In this time of a man shortage, there were two women for every man, it was a brave woman who turned down an offer of marriage, any offer. One toothed men, fat men, ugly men, stupid men or drunkards, even a Mr. Collins could have a wife for the asking. So Mrs. Bennet, silly as she was, was not at all unreasonable in her anxiety to get her daughters married to anybody as soon as possible. With no means to earn her own living, a single woman's prospects was not pleasant to contemplate.
Mr. Wickham to our modern selves was not all that bad, just a little bad. In that time period, he perpetrated a catastrophic evil upon the Bennet family. By his seduction of Lydia, the marriage prospects of the remaining sisters was reduced to nil. A meager existence awaits. In this light, Miss Elizabeth Bennet was a very brave, principled woman, Mr. Wickham was as an evil wretch as can be imagined and Mr. Darcy was as noble a creature that ever existed. Maybe this story is a once upon a time, a Prince Charming, a fairy tale. Something gives it enduring power. I can't put my finger on the why, but I am constantly drawn back to this story, to a woman worth risking all. PS, did I say this audio book was fun?
Janet McTeer and David Timson are magnificent narrators and perfect for Wuthering Heights. Emily Bronte wrote this one sheer, magically, unadulterated book of poetry then died. Some books I wear out: Pride and Prejudice, Northanger Abbey, Jane Eyre, The Enchanted April, Rilla of Ingleside. Other books just sit on my shelf of good intentions. They reproach me. I just noticed a Wuthering Heights in cd format on my shelf bought June last year still unopened; I think there is an unopened mp3 version also. I downloaded this version just to complete my Zune's Bronte collection. Why do I avoid this book? The anticipation of pain. The fortune teller in Rude Awakenings of a Jane Austen Addict said we humans will do anything to avoid pain. There is pain in this book. There is pain.
I was struck with certain similarities (not exact) of character, behavior, situation and the need for control, between Mr. Earnshaw and later Heathcliff in Emily Bronte's Wuthering Heights, Captain Aylmer, the anti hero of Anthony Trollope's The Belton Estate, the husband of Helen Graham in Anne Bronte's The Tenant at Wildfell Hall, Mr Wemyss in Elizabeth von Arnim's Vera as well as St. John Rivers in Charlotte Bronte's Jane Eyre. How fascinating they are on first meeting and how easy the women were charmed by them. Still there was an element of simmering violence rippling just below the surface of these ordered lives. There was danger. These men will destroy what they cannot control. Some of the women in these stories finally broke free but others like Cathy or Heathcliff's wife could not, did not. There is pain in this book, a magnificent poetry of pain. The Bronte sisters knew pain well. Emily wrote this book straight from her heart and it is almost unendurable.
Timothy West turned in his usual five star performance with this story. He has an amazingly flexible voice, narrating seemingly without effort bringing out the nuances of Trollope's work. This narrative was of special interest to me because the two villains as well as the heroine are fellow Louisianans. I say the two villains but actually I think their blackest crimes are almost venial in comparison to the evil done by the gossiping women, particularly Mrs. Stanalope in this story. Indeed, the pain and damage inflicted by gossips is a real evil today as it was during the time of this story.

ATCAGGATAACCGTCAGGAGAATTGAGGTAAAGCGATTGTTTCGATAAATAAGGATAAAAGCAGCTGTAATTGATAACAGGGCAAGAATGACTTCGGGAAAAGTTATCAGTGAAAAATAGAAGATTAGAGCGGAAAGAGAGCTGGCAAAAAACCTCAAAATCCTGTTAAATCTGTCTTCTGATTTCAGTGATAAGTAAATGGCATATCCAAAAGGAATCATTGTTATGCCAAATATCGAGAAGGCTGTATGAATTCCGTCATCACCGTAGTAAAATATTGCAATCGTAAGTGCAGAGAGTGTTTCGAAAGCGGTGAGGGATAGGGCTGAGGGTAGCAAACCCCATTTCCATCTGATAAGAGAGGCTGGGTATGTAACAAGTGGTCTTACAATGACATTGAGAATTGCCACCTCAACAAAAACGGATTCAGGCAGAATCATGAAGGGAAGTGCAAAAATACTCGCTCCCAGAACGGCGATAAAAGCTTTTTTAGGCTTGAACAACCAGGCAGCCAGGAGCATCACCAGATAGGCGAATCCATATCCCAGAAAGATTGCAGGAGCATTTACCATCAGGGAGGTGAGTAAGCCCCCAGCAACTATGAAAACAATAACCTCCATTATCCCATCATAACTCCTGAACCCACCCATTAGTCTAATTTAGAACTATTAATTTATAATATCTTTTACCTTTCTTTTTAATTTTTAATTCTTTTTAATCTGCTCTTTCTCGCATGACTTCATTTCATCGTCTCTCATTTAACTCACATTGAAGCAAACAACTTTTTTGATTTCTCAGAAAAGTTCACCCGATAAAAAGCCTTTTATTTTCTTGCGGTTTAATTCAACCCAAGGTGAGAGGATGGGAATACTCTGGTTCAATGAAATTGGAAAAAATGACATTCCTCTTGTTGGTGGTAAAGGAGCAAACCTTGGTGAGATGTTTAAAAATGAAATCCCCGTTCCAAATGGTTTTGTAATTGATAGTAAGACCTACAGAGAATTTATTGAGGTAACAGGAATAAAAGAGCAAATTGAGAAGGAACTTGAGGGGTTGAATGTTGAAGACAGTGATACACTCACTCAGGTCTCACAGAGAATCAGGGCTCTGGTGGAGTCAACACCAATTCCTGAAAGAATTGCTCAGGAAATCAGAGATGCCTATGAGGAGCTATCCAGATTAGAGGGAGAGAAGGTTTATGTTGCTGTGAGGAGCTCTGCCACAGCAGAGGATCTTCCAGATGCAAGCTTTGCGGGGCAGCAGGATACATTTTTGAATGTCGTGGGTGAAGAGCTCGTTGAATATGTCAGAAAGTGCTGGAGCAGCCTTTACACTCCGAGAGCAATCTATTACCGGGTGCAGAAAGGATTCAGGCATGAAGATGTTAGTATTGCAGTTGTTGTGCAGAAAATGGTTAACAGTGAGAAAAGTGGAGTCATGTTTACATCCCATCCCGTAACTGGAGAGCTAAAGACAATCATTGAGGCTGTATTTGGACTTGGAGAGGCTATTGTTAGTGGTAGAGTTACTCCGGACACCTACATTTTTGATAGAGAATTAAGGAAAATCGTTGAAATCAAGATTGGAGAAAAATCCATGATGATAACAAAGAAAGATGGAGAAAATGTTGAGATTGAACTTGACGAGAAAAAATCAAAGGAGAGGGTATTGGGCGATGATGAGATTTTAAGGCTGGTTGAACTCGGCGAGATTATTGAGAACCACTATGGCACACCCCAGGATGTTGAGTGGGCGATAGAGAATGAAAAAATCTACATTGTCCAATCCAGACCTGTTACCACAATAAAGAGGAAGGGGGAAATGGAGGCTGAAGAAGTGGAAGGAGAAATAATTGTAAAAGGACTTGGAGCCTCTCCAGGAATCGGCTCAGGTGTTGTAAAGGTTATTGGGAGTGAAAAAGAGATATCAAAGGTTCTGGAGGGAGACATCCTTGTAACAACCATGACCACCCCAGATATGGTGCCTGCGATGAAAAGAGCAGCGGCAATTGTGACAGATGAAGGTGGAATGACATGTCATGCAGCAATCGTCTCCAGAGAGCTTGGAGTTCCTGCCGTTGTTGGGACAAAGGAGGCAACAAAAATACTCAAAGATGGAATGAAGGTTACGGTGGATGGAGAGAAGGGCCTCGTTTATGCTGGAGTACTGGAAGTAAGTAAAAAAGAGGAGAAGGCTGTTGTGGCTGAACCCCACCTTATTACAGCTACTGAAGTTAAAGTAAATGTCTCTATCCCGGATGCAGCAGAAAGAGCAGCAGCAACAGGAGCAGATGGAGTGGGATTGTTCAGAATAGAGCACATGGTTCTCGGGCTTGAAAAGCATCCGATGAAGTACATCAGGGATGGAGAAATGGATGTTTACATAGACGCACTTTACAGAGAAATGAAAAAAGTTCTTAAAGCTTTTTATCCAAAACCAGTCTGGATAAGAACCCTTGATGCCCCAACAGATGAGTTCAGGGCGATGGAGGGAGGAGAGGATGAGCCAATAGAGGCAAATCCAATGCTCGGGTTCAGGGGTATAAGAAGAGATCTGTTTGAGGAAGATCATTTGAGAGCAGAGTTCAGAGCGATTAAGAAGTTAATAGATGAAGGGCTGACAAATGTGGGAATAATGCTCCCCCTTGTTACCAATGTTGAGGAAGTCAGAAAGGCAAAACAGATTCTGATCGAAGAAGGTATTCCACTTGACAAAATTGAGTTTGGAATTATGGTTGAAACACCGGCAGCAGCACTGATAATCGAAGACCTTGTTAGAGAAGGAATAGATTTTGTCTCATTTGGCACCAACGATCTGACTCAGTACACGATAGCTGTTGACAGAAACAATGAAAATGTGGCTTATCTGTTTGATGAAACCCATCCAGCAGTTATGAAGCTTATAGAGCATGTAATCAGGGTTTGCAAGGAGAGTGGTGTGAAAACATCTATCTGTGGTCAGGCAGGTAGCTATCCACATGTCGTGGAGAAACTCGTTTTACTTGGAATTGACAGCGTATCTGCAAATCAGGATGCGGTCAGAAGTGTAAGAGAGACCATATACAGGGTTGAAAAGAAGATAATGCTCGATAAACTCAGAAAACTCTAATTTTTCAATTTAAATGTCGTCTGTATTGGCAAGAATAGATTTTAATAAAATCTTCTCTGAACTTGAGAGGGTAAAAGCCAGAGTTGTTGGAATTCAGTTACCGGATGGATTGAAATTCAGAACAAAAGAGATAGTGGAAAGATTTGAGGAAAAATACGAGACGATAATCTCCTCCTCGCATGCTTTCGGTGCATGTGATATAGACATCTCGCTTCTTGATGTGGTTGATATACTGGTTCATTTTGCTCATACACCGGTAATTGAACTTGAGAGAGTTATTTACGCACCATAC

Trollope had a talent for picking hot topics, in this case, the heroine was a bigamist albeit unwittingly. This subject is just as hot today judging from stories in the press. What paper or television news program could restrain itself from leading with such a story? Trollope, I think rather liked taking on heroines with flaws. For instant, in Doctor Thorne the lady was born illegitimate. In essence, Trollope digs a hole for himself to scramble out dragging his heroine with him. The author's job is to make the reader like the heroine. Bigamy certainly didn't make his job any easier but these stories sold newspapers, then and now.
Nadia May as usual, performs this work as if she had wrote it and knows exactly how each character should sound. She enthusiastically joins in with Angela Thirkell's obviously Dickens and Trollope fun with the names of characters and places. The story is glowingly playful and absolutely takes a serious look at love affairs, mildly broken hearts and other general foolishness. Having only read (listened to) one previous Thirkell novel "Before Lunch", a delightful snack of a book, I have just begun to get an idea of the style of her writing. I only bought "Before Lunch" because Nadia May was the narrator; in the 30 or so books narrated by her that I have bought, I have yet to be lead wrong by her tastes to date. The author takes enjoyment in fingering an occasional Trollope character or place and plopping them down in the middle of her stories. It seems like a little joke she shares with the reader. Heck, I think she stole his entire imaginary county: a bold move for a bold woman and wonderful writer. A person who doesn't enjoy this book should look to the mirror for a reason.
This gentle story goes leisurely along as if there was no reason in the world to hurry. Indeed, there doesn't even seem to be a foreordained conclusion. Trollope writes as though he had no idea what was to come next; as if he was just as surprised as the reader. The story seems to ramble almost aimlessly but what delicious aimlessness. I think despite appearances, Trollope knew exactly what would come next; the seeming ramble is careful craft, an unsurpassed talent. This is a satisfying saunter through a gentle country romance albeit somewhat awkwardly with two charming suitors. Ah, but unexpected complications, setbacks, right angle turns and forks in the road are the forte of a Trollope story and makes him as fresh today as when first published in the mid 1800's.